Encyclopedia o f Chicago
Special Features : Development of Railroad Lines from Chicago
Special Features
Development of Railroad Lines from Chicago

Development of Railroad Lines from Chicago
Rail Line on Map Date of Line Historical Significance
Alton       Chicago & Alton Railroad (1861)
St. Louis 1857 First route between Chicago and St. Louis.
AT&SF       Atchison, Topeka & Sante Fe Railway ("The Santa Fe") (1859)
Kansas City — Los Angeles 1884 Headquartered in Chicago after 1904; connected Chicago with Southwest.
B&O       Baltimore & Ohio Railroad (1827)
Pittsburgh — Baltimore 1874 First significant railroad in the United States; built line to expand B&O’s eastern network into Chicago.
CB&Q       Chicago, Burlington & Quincy Railroad (1856)
Kansas City, Omaha — Denver / Ft. Worth / CA 1850, 1864 Aurora Branch RR built initial 13-mile track from Aurora to West Chicago in 1850, a line extended westward to the Mississippi River by 1855 and renamed Chicago, Burlington & Quincy. Route from Chicago to Aurora built in 1864. CB&Q thrived in nineteenth century by bringing agricultural goods from Illinois, Iowa, Missouri, and Nebraska to Chicago.
Iowa Grain District 1871
Ottawa — Streator 1871
CGW       Chicago Great Western Railway (1892)
Iowa — St. Paul 1887 Self-described "Corn Belt Route" served upper-Midwest agriculture.
C&EI       Chicago & Eastern Illinois Railroad (1877)
St. Louis, Evansville 1871 Served as strategic bridge line and was called "an All-American average railroad."
CMSTP&P       Chicago, Milwaukee, St. Paul & Pacific Railroad ("The Milwaukee Road") (1874)
Milwaukee — St. Paul 1873 Known as "The St. Paul" in the nineteenth century and "The Milwaukee Road" in the twentieth, this railroad connected Midwestern farmers and passengers with Chicago. It pioneered the grain elevator and painted its cars a distinctive bright orange. Overexpansion into the Pacific Northwest and Southern Indiana after 1905 led to largest bankruptcy in U.S. history in 1925.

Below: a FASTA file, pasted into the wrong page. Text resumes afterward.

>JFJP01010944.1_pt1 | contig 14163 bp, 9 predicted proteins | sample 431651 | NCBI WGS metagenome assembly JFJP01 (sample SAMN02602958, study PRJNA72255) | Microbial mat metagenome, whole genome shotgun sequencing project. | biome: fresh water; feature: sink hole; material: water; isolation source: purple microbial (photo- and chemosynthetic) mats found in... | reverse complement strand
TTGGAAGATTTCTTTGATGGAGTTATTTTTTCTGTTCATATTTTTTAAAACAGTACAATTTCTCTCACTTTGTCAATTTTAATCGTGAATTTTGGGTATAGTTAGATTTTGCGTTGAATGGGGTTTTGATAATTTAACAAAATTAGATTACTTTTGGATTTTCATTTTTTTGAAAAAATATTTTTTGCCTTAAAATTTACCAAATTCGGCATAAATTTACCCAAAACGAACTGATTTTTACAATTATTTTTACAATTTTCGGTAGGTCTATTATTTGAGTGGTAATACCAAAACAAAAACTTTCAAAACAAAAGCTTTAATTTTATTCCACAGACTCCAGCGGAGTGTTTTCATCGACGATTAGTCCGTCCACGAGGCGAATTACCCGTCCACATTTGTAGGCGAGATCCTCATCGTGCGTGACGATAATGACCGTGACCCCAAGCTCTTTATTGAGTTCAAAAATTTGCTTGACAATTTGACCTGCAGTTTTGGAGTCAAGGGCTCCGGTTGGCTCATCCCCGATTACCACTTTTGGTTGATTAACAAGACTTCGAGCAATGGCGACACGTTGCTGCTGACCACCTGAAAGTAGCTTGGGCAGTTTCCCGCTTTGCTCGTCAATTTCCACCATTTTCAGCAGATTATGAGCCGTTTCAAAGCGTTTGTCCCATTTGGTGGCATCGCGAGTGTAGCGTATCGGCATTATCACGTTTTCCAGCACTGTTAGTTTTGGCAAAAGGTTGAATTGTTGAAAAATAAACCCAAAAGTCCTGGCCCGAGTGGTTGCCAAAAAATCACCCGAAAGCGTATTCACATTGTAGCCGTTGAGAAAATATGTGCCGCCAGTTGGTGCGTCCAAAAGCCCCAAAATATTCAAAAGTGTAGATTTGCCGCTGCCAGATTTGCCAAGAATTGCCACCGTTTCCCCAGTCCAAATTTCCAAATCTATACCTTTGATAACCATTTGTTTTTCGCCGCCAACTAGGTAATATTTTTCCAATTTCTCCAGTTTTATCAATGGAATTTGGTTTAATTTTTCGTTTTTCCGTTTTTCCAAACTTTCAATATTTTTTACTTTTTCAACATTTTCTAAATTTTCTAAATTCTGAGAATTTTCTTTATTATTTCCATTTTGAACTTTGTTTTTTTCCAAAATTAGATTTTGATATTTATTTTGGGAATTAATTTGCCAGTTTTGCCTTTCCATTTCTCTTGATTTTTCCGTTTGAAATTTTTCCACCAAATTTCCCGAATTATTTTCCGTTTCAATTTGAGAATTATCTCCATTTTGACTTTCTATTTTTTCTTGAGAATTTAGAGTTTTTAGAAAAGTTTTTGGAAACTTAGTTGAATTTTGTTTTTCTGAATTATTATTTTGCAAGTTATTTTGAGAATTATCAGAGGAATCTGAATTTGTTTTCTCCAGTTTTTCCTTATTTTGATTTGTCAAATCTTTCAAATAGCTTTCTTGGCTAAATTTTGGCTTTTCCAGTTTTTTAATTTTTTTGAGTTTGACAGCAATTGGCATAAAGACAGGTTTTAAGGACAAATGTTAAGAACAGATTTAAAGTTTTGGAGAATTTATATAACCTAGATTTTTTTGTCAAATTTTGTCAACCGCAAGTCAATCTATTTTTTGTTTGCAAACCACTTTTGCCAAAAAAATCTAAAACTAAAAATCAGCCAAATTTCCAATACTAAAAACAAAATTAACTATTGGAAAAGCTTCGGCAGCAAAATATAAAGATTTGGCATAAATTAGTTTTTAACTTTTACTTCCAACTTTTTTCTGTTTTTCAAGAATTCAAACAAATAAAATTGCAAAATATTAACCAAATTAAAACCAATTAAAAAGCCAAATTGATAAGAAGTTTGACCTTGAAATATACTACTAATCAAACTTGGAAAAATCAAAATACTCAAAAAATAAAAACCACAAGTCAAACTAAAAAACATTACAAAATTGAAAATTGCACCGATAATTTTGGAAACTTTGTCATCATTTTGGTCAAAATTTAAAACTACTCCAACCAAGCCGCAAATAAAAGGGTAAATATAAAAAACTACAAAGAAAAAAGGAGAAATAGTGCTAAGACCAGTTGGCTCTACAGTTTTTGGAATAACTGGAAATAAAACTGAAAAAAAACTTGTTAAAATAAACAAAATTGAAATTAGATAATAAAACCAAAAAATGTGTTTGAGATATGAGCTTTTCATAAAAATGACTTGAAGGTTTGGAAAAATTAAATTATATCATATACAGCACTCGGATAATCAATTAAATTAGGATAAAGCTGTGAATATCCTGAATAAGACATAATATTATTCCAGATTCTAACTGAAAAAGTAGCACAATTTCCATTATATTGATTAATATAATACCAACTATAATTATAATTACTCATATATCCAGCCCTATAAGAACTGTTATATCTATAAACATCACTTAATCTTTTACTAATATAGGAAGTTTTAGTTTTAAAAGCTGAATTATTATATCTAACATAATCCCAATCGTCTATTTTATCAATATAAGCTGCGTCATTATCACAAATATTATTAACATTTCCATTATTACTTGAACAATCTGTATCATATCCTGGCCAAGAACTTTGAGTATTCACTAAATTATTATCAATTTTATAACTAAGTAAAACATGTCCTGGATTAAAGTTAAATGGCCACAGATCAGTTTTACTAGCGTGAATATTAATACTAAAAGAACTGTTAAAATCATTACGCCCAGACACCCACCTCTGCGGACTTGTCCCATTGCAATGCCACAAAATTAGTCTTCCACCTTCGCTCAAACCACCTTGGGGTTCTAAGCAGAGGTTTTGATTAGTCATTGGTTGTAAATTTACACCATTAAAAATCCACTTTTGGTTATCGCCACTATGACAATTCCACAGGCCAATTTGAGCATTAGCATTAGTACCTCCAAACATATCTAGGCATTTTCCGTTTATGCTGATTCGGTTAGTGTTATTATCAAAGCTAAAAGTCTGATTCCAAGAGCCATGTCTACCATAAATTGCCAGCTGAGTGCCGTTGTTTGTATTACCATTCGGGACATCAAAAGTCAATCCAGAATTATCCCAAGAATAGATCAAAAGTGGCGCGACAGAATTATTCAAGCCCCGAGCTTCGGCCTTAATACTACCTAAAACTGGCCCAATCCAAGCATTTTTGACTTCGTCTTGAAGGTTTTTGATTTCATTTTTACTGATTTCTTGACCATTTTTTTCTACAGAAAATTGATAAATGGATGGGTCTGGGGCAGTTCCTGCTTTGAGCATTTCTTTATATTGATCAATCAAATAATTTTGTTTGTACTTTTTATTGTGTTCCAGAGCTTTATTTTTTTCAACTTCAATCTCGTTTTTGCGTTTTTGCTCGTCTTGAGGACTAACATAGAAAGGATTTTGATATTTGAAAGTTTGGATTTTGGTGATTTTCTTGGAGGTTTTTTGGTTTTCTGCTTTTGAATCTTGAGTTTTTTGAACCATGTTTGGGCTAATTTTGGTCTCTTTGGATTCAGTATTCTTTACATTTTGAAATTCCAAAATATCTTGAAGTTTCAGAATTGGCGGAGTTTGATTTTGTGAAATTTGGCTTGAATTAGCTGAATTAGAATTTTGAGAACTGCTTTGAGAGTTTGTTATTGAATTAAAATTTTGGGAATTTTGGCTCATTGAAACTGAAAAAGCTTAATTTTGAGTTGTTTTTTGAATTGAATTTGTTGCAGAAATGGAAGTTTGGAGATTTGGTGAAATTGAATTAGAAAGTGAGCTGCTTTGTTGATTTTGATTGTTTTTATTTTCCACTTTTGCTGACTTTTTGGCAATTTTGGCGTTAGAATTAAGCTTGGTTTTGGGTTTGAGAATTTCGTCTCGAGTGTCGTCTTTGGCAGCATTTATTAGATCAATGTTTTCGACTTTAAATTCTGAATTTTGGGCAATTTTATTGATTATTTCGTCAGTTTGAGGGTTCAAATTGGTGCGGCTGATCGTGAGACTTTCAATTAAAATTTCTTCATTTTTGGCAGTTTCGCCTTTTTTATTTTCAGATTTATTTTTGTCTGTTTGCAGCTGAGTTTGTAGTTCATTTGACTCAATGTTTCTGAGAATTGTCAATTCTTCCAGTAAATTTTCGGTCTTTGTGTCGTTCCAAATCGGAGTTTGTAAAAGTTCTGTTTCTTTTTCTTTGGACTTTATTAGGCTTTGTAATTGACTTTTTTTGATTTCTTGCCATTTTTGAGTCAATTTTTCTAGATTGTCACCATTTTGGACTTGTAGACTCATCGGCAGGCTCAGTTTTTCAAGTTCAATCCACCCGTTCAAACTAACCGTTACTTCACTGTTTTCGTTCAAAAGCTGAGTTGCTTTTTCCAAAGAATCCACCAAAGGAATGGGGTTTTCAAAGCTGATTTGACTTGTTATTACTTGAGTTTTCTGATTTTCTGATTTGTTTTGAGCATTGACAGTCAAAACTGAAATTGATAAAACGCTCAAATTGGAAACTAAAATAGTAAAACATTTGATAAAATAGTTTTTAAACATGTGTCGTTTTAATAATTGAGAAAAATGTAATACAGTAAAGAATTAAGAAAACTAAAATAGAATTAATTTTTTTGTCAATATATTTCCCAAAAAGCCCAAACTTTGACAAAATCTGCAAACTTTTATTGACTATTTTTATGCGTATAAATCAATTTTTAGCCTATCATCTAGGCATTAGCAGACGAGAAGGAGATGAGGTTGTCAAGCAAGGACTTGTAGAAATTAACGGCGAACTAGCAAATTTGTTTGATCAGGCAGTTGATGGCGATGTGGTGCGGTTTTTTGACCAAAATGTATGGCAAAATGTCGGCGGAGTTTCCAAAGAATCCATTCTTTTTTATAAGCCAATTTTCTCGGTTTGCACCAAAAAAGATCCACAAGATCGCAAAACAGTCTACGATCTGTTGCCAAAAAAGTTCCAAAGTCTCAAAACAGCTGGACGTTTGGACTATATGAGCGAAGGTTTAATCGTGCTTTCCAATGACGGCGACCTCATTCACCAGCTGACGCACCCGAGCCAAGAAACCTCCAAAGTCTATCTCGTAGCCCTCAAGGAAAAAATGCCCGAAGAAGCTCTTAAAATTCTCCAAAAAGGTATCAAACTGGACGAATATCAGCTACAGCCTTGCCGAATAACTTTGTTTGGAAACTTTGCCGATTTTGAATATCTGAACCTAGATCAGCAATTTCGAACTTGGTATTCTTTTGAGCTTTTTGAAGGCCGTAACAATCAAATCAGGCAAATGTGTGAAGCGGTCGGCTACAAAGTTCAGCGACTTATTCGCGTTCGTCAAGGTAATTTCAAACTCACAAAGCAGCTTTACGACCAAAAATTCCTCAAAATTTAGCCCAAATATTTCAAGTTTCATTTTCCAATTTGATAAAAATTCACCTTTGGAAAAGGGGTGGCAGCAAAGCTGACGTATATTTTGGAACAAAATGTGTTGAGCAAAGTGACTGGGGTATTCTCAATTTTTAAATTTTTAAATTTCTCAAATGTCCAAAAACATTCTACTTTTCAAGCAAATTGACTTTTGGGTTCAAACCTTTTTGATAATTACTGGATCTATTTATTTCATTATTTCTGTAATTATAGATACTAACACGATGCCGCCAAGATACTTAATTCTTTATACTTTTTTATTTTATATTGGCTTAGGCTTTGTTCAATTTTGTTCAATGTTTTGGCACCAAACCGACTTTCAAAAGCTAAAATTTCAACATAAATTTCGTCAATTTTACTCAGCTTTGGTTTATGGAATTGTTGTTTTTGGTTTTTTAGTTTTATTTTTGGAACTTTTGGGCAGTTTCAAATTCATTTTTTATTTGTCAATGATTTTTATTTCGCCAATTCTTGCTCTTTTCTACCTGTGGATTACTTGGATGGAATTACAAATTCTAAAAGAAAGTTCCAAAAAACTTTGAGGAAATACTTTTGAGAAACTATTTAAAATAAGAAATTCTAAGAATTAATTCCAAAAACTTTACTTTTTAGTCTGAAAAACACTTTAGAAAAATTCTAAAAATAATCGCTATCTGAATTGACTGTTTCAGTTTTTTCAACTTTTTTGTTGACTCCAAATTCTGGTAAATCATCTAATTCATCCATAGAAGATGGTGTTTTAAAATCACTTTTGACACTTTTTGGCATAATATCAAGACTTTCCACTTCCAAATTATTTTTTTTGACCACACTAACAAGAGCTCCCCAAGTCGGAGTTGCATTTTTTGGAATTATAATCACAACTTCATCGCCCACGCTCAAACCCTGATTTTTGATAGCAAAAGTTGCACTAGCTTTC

Omaha — CA 1873
Terre Haute — SE Indiana 1904
Madison — Grain District 1900
DeKalb — Davenport 1905
C&NW       Chicago & North Western Railway (1859)      
Omaha — CA 1848 The Galena & Chicago Union (GCU, 1848) built the region’s first railroad, from Chicago to West Chicago in 1848, extended to Freeport and the Mississippi River by 1855. In the "Great Consolidation" of 1864, the well-managed GCU merged with (and took the name of) the smaller C&NW, which owned a line to Madison. Rapid post — Civil War expansion created a large railroad serving upper-Midwest and Great Plains agriculture.
Freeport 1853
Madison — Twin Cities 1854
Milwaukee — St. Paul 1855
Milwaukee 1904
C&O       Chesapeake & Ohio Railway (1868)
Cincinnati 1907 Major coal hauler from Ohio Valley to Chicago.
CRI&P       Chicago, Rock Island & Pacific Railroad ("The Rock Island") (1866)
Kansas City, Omaha — Denver — Tucumcari 1852 The Chicago and Rock Island Railroad (1851) reached Joliet in 1852 and in 1854 became the first Chicago railroad to cross the Mississippi River.
EJ&E       Elgin, Joliet & Eastern Railway (1887)
  1890 Outer Belt Line served freight connections around city.
Erie       Erie Railroad (1895)
New York 1883 Suffered from stock manipulation in 1860s; specialized in freight traffic to Northeast.
GTW       Grand Trunk Western Railroad (1900)
Port Huron / Canada 1880 Important freight link to Ontario; absorbed by Canadian National system after 1923.
IC       Illinois Central Railroad (1851)
St. Louis — Memphis — New Orleans 1852 First railroad financed by a federal land grant, the IC completed route from Chicago to Cairo in 1856. During the twentieth century, the IC served as a major route for southerners migrating to Chicago.
Iowa Grain District 1888
Monon       Monon Line Railroad (1956)
Indianapolis — Louisville 1882 Major carrier of Indiana building stone and coal to Chicago.
NKP       New York, Chicago & St. Louis Railroad ("The Nickel Plate") (1881)
Cleveland — Buffalo 1882 Known for fast, low-cost freight traffic along Great Lakes trunkline.
NYC       New York Central System (1853)
Cleveland — New York 1852 Lines built by Michigan Central and Michigan Southern, arriving into Chicago one day apart in 1852; NYC was chief rival to PRR as passenger and freight carrier to New York.
Detroit — New York 1852
PRR       Pennsylvania Railroad (1846)
Pittsburgh — New York 1858 Premier carrier to East Coast; 1905 Broadway Limited reached New York in 18 hours.
Soo       Minneapolis, St. Paul & Sault Ste. Marie ("The Soo Line") (1883)
St. Paul / Sault Ste. Marie / Canada 1886 The Soo Line connected upper-Midwest farmers first with Canada then with Chicago after 1909 lease of Wisconsin Central line into Chicago built in 1886.
Wabash       Wabash Railroad (1877)
St. Louis — Kansas City 1886 Under Jay Gould, Wabash connected main Toledo — Kansas City line with Chicago.